Bilirubin metabolism during arsenic toxicity of the liver: involvement of murine cytochrome P450 2a5 and its human orthologue CYP2A6

Dionne Arthur (2010). Bilirubin metabolism during arsenic toxicity of the liver: involvement of murine cytochrome P450 2a5 and its human orthologue CYP2A6 PhD Thesis, School of Medicine, The University of Queensland.

       
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Author Dionne Arthur
Thesis Title Bilirubin metabolism during arsenic toxicity of the liver: involvement of murine cytochrome P450 2a5 and its human orthologue CYP2A6
School, Centre or Institute School of Medicine
Institution The University of Queensland
Publication date 2010-09
Thesis type PhD Thesis
Total pages 119
Total colour pages 10
Total black and white pages 109
Subjects 11 Medical and Health Sciences
Abstract/Summary Arsenic exposure causes chronic disease and cancer in various organs in humans. The liver is a target organ for arsenic toxicity. The most accepted mechanism of arsenic toxicity involves oxidative stress. The initial response to oxidative stress is defensive, and involves numerous antioxidant defence systems. Two enzyme systems that have been reported to play an important role in cellular defence during metal-induced oxidative stress include haem oxygenase-1 (HO-1) and cytochrome P450 2a5 (Cyp2a5). It was found that both enzymes are involved in bilirubin (BR) homeostasis, where Cyp2a5-dependant BR oxidation is elevated when BR levels increase due to HO-1 induction. The oxidative metabolism of BR is an important pathway of detoxification in addition to glucuronidation however the oxidative products were not identified. In this thesis various bilirubin oxidative metabolites (BOMs) formed as a result of BR oxidation by cytochrome P450 are reported. Bilirubin was incubated with yeast microsomal fractions (wild type, recombinant yeast expressing the murine Cyp2a5 or its human orthologue, CYP2A6). The origin of the products from BR was confirmed by comparing oxidation products of mesobilirubin, an analogue of BR. The products of enzymic incubation were also compared to those of the chemical oxidation of BR. The major products found in both enzymic and chemical oxidation system were identical and were as followed: ion A m/z 301; ion B m/z 333; ion D m/z 315 and ion biliverdin m/z 583. Additionally, in a study using recombinant yeast expressing CYP2A6, BR inhibited coumarin 7-hydroxylation (a CYP2A6 catalysed reaction) in a concentration dependent manner with an IC50 of 4.98 μM BR. The inhibitory effects of BR on the rate of coumarin 7-hydroxylation is that of competitive inhibition as BR increased the Km but not the Vmax for CYP2A6-dependent coumarin 7-hydroxylation. The Ki value of BR was found to be 2.82 μM, which is in the same range as the Km for coumarin 7-hydroxylation (2.44 μM). Furthermore, a monoclonal antibody for Cyp2a5 (which cross-reacts with CYP2A6), caused a dose-dependent inhibition of BR degradation activity by about 70 %. These observations suggest the affinity of BR to CYP2A6 is similar to that of coumarin. In a study using DBA/2J mice, a strain with high Cyp2a5 basal activity, evidence was found that shows the induction of HO-1 and Cyp2a5 is an adaptive response to viii arsenite-mediated oxidative stress to protect the liver against lipid peroxidation. Mice treated with a subacute dose of arsenite showed an induction of HO-1 and Cyp2a5 at both mRNA and protein levels in the liver, which was associated with oxidative stress. This response correlated with a decline in total cytochrome P450; a modest elevation in total bilirubin followed by a decrease in lipid peroxidation; and an increase in microsomal BR degradation rate followed by an increase in urinary elimination of BOMs identified in the enzymic incubations with BR. Furthermore, exposure of human liver cells (HepG2) to arsenic resulted in a time dependant induction of CYP2A6 protein and activity levels. This implies a similar adaptive response towards arsenic may also occur in human liver cells. In sum, these observations suggest that (i) both murine Cyp2a5 and human CYP2A6 enzymes oxidise BR to form BOMs; (ii) concurrent induction of HO-1 and Cyp2a5 during arsenic-mediated oxidative stress may protect the liver against lipid peroxidation; and (iii) production of BOMs may be mediated by Cyp2a5 BR oxidation and subsequently eliminated in the urine.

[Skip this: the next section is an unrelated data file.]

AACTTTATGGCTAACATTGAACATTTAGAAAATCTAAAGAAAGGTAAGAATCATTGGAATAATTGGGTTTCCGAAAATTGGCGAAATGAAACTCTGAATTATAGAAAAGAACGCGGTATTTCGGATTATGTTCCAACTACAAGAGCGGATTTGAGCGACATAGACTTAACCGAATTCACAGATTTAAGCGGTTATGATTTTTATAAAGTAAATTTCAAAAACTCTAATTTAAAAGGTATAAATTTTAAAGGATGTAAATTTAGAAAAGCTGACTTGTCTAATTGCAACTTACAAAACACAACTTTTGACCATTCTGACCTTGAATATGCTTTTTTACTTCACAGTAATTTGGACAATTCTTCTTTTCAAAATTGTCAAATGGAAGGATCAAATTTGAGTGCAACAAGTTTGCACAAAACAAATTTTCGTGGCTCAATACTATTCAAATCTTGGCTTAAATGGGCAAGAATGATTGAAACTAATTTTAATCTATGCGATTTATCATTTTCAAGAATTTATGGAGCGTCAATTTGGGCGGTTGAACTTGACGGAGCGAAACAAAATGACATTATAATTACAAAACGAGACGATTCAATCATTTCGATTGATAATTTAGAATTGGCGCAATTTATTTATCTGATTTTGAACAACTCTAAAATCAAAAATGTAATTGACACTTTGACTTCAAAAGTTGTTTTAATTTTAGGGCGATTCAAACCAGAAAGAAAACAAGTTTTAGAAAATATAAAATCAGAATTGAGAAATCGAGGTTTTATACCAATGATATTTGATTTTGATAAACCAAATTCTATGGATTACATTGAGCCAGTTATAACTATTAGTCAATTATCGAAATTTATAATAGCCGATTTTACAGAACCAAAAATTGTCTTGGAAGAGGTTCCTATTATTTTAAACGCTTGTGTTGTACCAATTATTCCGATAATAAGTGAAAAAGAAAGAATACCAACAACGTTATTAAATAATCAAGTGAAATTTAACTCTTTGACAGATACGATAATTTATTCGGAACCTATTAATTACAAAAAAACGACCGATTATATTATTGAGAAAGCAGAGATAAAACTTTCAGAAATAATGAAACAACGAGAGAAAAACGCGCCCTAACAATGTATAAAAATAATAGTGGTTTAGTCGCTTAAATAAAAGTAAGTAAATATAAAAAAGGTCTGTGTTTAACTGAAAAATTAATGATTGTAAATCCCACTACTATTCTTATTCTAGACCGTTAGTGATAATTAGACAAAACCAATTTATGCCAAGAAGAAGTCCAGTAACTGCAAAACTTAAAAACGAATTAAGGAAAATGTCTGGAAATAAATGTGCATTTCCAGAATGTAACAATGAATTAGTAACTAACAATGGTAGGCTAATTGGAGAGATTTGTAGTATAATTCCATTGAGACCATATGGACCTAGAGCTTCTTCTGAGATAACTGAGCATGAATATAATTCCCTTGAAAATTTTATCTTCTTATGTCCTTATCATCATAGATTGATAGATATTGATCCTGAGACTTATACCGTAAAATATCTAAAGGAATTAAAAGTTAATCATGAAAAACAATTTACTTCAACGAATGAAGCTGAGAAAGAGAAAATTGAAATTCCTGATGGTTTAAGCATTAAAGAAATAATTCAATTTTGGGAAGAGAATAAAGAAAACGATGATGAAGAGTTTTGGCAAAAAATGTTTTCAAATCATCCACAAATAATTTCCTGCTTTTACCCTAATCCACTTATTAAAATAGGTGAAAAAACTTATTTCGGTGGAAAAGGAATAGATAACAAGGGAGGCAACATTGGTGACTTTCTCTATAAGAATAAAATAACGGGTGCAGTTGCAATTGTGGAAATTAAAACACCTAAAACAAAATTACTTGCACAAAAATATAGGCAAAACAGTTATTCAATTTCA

Keyword arsenic
haem oxygenase-1
cytochrome P450 2a5
cytochrome P450 2A6
bilirubin
bilirubin oxidative metabolites
malondialdehyde
glutathione
liver
Additional Notes 6, 14, 39, 40, 42, 44,

 
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Created: Tue, 01 Mar 2011, 07:46:35 EST by Mrs Dionne Arthur on behalf of Library - Information Access Service